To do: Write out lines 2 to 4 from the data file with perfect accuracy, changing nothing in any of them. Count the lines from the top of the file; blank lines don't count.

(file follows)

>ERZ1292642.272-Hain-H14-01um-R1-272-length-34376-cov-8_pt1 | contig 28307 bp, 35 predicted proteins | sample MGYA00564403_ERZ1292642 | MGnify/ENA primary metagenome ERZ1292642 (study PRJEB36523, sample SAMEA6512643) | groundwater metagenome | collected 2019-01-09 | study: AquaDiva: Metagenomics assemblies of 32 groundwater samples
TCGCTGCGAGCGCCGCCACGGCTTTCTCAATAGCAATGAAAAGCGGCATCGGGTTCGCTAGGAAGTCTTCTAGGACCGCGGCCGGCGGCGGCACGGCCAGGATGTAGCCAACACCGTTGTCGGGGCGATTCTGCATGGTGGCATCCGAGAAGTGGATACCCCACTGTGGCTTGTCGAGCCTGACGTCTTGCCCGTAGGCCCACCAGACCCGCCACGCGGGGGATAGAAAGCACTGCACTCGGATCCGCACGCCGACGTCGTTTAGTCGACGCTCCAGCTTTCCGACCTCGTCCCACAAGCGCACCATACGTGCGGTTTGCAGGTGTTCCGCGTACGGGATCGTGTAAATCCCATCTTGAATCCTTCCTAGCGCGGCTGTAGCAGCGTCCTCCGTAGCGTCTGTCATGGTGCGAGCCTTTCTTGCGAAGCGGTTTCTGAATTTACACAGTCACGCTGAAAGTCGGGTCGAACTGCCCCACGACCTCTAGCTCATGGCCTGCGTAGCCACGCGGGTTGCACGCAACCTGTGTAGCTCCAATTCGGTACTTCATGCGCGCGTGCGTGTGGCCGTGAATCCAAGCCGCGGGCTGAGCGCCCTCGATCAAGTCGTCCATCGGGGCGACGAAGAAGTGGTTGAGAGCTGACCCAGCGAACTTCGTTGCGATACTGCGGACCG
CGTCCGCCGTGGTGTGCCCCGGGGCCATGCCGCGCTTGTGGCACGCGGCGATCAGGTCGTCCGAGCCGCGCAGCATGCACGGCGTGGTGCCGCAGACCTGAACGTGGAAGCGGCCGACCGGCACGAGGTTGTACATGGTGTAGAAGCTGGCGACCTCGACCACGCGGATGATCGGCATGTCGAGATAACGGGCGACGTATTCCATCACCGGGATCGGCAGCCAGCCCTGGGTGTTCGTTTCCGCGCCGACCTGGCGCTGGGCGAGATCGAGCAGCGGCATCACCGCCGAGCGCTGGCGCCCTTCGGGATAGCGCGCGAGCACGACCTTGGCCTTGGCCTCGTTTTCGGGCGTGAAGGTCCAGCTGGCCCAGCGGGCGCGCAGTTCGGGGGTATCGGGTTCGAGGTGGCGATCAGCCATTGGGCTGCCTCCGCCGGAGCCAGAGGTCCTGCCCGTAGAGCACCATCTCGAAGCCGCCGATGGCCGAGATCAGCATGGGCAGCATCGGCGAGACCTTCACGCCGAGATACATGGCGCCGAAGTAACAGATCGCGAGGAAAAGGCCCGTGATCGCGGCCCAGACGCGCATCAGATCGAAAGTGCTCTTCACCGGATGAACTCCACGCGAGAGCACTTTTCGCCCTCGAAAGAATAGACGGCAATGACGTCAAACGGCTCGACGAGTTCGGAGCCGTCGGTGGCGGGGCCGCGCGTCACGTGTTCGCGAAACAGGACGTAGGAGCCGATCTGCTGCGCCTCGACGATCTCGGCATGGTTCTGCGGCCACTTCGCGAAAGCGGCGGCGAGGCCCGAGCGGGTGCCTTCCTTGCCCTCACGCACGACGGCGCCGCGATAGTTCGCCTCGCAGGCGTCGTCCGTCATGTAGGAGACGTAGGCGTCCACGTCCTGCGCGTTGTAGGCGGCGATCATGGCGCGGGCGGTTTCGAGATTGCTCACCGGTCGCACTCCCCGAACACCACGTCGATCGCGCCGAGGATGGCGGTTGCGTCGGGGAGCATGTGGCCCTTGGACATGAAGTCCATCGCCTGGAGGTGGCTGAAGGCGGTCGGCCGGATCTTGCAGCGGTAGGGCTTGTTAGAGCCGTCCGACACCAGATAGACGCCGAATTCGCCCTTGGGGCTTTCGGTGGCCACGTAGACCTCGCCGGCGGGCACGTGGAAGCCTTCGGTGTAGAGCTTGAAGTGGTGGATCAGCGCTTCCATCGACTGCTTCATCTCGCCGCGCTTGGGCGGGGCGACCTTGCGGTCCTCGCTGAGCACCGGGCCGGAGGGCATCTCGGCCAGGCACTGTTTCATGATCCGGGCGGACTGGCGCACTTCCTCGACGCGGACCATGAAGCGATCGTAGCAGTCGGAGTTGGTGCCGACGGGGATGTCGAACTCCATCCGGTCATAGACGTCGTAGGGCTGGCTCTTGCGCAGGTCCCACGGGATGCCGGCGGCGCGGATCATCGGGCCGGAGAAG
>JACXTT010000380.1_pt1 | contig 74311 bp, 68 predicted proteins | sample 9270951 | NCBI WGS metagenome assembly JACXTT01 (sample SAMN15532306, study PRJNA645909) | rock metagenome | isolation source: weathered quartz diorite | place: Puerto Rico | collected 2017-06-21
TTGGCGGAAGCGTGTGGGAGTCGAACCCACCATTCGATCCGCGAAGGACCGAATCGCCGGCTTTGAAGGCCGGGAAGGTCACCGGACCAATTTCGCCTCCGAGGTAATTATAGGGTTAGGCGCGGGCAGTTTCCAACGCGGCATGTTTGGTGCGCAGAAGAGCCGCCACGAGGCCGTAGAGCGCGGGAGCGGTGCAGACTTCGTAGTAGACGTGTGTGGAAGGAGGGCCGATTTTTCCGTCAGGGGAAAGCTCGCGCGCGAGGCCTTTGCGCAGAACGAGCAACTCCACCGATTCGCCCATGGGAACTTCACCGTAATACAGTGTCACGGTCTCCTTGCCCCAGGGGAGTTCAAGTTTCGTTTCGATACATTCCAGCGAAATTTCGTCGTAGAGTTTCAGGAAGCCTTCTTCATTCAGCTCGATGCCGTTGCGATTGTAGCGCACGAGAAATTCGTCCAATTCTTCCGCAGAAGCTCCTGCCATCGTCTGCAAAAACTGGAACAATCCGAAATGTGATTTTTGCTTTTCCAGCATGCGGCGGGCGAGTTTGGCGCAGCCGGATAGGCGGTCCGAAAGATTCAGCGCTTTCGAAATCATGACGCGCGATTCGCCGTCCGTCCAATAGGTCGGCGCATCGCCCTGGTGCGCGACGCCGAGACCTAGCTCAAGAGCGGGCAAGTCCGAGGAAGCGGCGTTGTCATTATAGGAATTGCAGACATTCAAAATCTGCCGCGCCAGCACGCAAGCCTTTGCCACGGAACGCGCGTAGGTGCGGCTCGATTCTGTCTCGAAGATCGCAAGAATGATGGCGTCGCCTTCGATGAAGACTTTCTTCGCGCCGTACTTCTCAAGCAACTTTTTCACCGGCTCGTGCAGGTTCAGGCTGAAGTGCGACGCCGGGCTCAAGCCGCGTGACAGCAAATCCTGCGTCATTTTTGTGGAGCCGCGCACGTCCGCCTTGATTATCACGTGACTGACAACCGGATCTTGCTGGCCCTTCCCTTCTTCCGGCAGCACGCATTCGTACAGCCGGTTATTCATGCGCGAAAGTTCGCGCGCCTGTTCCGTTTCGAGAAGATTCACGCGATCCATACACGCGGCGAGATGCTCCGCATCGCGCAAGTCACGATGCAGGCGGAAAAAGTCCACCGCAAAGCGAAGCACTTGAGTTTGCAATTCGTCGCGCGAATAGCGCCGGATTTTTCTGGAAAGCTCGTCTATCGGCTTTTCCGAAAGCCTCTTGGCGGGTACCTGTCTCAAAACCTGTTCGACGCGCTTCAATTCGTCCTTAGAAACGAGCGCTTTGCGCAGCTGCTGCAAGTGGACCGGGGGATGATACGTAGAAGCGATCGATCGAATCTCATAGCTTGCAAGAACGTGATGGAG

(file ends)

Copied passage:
TCGCTGCGAGCGCCGCCACGGCTTTCTCAATAGCAATGAAAAGCGGCATCGGGTTCGCTAGGAAGTCTTCTAGGACCGCGGCCGGCGGCGGCACGGCCAGGATGTAGCCAACACCGTTGTCGGGGCGATTCTGCATGGTGGCATCCGAGAAGTGGATACCCCACTGTGGCTTGTCGAGCCTGACGTCTTGCCCGTAGGCCCACCAGACCCGCCACGCGGGGGATAGAAAGCACTGCACTCGGATCCGCACGCCGACGTCGTTTAGTCGACGCTCCAGCTTTCCGACCTCGTCCCACAAGCGCACCATACGTGCGGTTTGCAGGTGTTCCGCGTACGGGATCGTGTAAATCCCATCTTGAATCCTTCCTAGCGCGGCTGTAGCAGCGTCCTCCGTAGCGTCTGTCATGGTGCGAGCCTTTCTTGCGAAGCGGTTTCTGAATTTACACAGTCACGCTGAAAGTCGGGTCGAACTGCCCCACGACCTCTAGCTCATGGCCTGCGTAGCCACGCGGGTTGCACGCAACCTGTGTAGCTCCAATTCGGTACTTCATGCGCGCGTGCGTGTGGCCGTGAATCCAAGCCGCGGGCTGAGCGCCCTCGATCAAGTCGTCCATCGGGGCGACGAAGAAGTGGTTGAGAGCTGACCCAGCGAACTTCGTTGCGATACTGCGGACCG
CGTCCGCCGTGGTGTGCCCCGGGGCCATGCCGCGCTTGTGGCACGCGGCGATCAGGTCGTCCGAGCCGCGCAGCATGCACGGCGTGGTGCCGCAGACCTGAACGTGGAAGCGGCCGACCGGCACGAGGTTGTACATGGTGTAGAAGCTGGCGACCTCGACCACGCGGATGATCGGCATGTCGAGATAACGGGCGACGTATTCCATCACCGGGATCGGCAGCCAGCCCTGGGTGTTCGTTTCCGCGCCGACCTGGCGCTGGGCGAGATCGAGCAGCGGCATCACCGCCGAGCGCTGGCGCCCTTCGGGATAGCGCGCGAGCACGACCTTGGCCTTGGCCTCGTTTTCGGGCGTGAAGGTCCAGCTGGCCCAGCGGGCGCGCAGTTCGGGGGTATCGGGTTCGAGGTGGCGATCAGCCATTGGGCTGCCTCCGCCGGAGCCAGAGGTCCTGCCCGTAGAGCACCATCTCGAAGCCGCCGATGGCCGAGATCAGCATGGGCAGCATCGGCGAGACCTTCACGCCGAGATACATGGCGCCGAAGTAACAGATCGCGAGGAAAAGGCCCGTGATCGCGGCCCAGACGCGCATCAGATCGAAAGTGCTCTTCACCGGATGAACTCCACGCGAGAGCACTTTTCGCCCTCGAAAGAATAGACGGCAATGACGTCAAACGGCTCGACGAGTTCGGAGCCGTCGGTGGCGGGGCCGCGCGTCACGTGTTCGCGAAACAGGACGTAGGAGCCGATCTGCTGCGCCTCGACGATCTCGGCATGGTTCTGCGGCCACTTCGCGAAAGCGGCGGCGAGGCCCGAGCGGGTGCCTTCCTTGCCCTCACGCACGACGGCGCCGCGATAGTTCGCCTCGCAGGCGTCGTCCGTCATGTAGGAGACGTAGGCGTCCACGTCCTGCGCGTTGTAGGCGGCGATCATGGCGCGGGCGGTTTCGAGATTGCTCACCGGTCGCACTCCCCGAACACCACGTCGATCGCGCCGAGGATGGCGGTTGCGTCGGGGAGCATGTGGCCCTTGGACATGAAGTCCATCGCCTGGAGGTGGCTGAAGGCGGTCGGCCGGATCTTGCAGCGGTAGGGCTTGTTAGAGCCGTCCGACACCAGATAGACGCCGAATTCGCCCTTGGGGCTTTCGGTGGCCACGTAGACCTCGCCGGCGGGCACGTGGAAGCCTTCGGTGTAGAGCTTGAAGTGGTGGATCAGCGCTTCCATCGACTGCTTCATCTCGCCGCGCTTGGGCGGGGCGACCTTGCGGTCCTCGCTGAGCACCGGGCCGGAGGGCATCTCGGCCAGGCACTGTTTCATGATCCGGGCGGACTGGCGCACTTCCTCGACGCGGACCATGAAGCGATCGTAGCAGTCGGAGTTGGTGCCGACGGGGATGTCGAACTCCATCCGGTCATAGACGTCGTAGGGCTGGCTCTTGCGCAGGTCCCACGGGATGCCGGCGGCGCGGATCATCGGGCCGGAGAAG
>JACXTT010000380.1_pt1 | contig 74311 bp, 68 predicted proteins | sample 9270951 | NCBI WGS metagenome assembly JACXTT01 (sample SAMN15532306, study PRJNA645909) | rock metagenome | isolation source: weathered quartz diorite | place: Puerto Rico | collected 2017-06-21